Yesterday, I was one of around 120 attendees at a half-day innovation conference in Gothenburg termed Innovationskraft. A surprisingly wide range of people were represented, including leaders from manufacturing and automotive industry, academics, lawyers, consultants and at least one behavioural scientist. And the meeting was free!
The theme for the day was structured innovation. We got to hear case studies about mobile phone development, global sustainability and development of portable fuel cells. For me, one of the most striking stories came from Jean Bülow at Avalon Innovation. He explained that leadership teams at their client companies typically rank innovation as critically important and, wackily, score it as 11 out of 10. However, it’s also somewhat rare that these same companies have any structured process in place around innovation, hoping rather than creativity will be sufficient.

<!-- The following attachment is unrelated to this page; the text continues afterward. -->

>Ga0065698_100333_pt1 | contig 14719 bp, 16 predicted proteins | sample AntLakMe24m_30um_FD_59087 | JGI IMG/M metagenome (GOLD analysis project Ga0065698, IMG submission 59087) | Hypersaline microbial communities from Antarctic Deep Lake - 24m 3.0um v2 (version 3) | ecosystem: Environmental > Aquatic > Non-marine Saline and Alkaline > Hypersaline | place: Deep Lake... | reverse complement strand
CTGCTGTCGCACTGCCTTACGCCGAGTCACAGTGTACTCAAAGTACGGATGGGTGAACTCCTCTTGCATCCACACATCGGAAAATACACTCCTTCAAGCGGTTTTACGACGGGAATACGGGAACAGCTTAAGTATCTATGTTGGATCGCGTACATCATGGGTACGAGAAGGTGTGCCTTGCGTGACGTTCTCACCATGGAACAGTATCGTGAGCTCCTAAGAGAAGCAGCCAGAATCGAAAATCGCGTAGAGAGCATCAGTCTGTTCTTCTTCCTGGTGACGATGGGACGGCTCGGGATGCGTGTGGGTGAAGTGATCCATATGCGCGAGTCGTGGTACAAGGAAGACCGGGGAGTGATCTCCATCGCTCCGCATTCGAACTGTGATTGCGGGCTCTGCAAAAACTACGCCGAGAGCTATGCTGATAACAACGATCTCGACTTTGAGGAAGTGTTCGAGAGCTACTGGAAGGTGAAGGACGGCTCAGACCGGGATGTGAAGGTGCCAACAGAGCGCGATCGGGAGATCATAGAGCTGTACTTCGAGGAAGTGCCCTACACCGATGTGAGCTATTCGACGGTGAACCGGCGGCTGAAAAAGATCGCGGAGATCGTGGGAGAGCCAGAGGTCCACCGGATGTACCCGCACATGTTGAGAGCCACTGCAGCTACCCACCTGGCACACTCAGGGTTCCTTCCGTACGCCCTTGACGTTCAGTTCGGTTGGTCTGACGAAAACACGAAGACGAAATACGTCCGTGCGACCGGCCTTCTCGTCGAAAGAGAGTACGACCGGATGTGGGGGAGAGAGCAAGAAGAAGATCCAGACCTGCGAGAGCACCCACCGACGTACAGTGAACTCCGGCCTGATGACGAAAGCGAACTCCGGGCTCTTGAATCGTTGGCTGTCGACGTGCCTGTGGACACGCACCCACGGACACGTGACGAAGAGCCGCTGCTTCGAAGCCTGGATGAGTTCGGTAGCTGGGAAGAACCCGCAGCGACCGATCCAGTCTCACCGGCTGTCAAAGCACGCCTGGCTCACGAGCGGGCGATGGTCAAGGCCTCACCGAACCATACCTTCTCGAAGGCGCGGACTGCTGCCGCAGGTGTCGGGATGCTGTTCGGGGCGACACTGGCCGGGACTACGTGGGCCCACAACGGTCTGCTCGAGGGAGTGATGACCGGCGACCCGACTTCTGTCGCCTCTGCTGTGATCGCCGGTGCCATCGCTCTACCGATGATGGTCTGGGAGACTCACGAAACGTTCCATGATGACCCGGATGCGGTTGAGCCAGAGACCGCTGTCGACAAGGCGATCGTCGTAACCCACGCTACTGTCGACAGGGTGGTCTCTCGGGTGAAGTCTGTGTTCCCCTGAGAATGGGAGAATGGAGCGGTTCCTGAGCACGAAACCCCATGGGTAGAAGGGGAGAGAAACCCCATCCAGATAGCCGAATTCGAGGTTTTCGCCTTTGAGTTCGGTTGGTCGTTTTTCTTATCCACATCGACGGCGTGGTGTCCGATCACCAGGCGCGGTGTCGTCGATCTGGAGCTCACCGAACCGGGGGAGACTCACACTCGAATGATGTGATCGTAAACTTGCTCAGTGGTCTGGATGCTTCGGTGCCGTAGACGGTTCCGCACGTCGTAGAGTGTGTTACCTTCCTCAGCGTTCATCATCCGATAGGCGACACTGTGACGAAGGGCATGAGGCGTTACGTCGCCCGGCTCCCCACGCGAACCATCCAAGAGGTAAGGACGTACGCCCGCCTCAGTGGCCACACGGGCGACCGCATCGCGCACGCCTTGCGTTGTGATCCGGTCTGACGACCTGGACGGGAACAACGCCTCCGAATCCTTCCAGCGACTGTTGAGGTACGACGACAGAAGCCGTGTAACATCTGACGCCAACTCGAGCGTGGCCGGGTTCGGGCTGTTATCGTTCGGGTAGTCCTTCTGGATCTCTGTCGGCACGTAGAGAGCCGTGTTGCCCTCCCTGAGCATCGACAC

If I try to distill the important principles that came of the day, it comes down to a few things:
- Leadership must be on board, demand innovation and set a goal that means something to everyone in the organization.
- Truly understand what your customer is trying to do. This is, of course, a much deeper understanding than asking them what they want!
- Use a structured process for innovation. There are a bunch available – maybe it doesn’t even matter which one you choose.
When I look at this from a Lean Sigma perspective, I see tremendous commonality at the level of these principles between Lean and Innovation, probably against the prejudices of many of the delegates yesterday.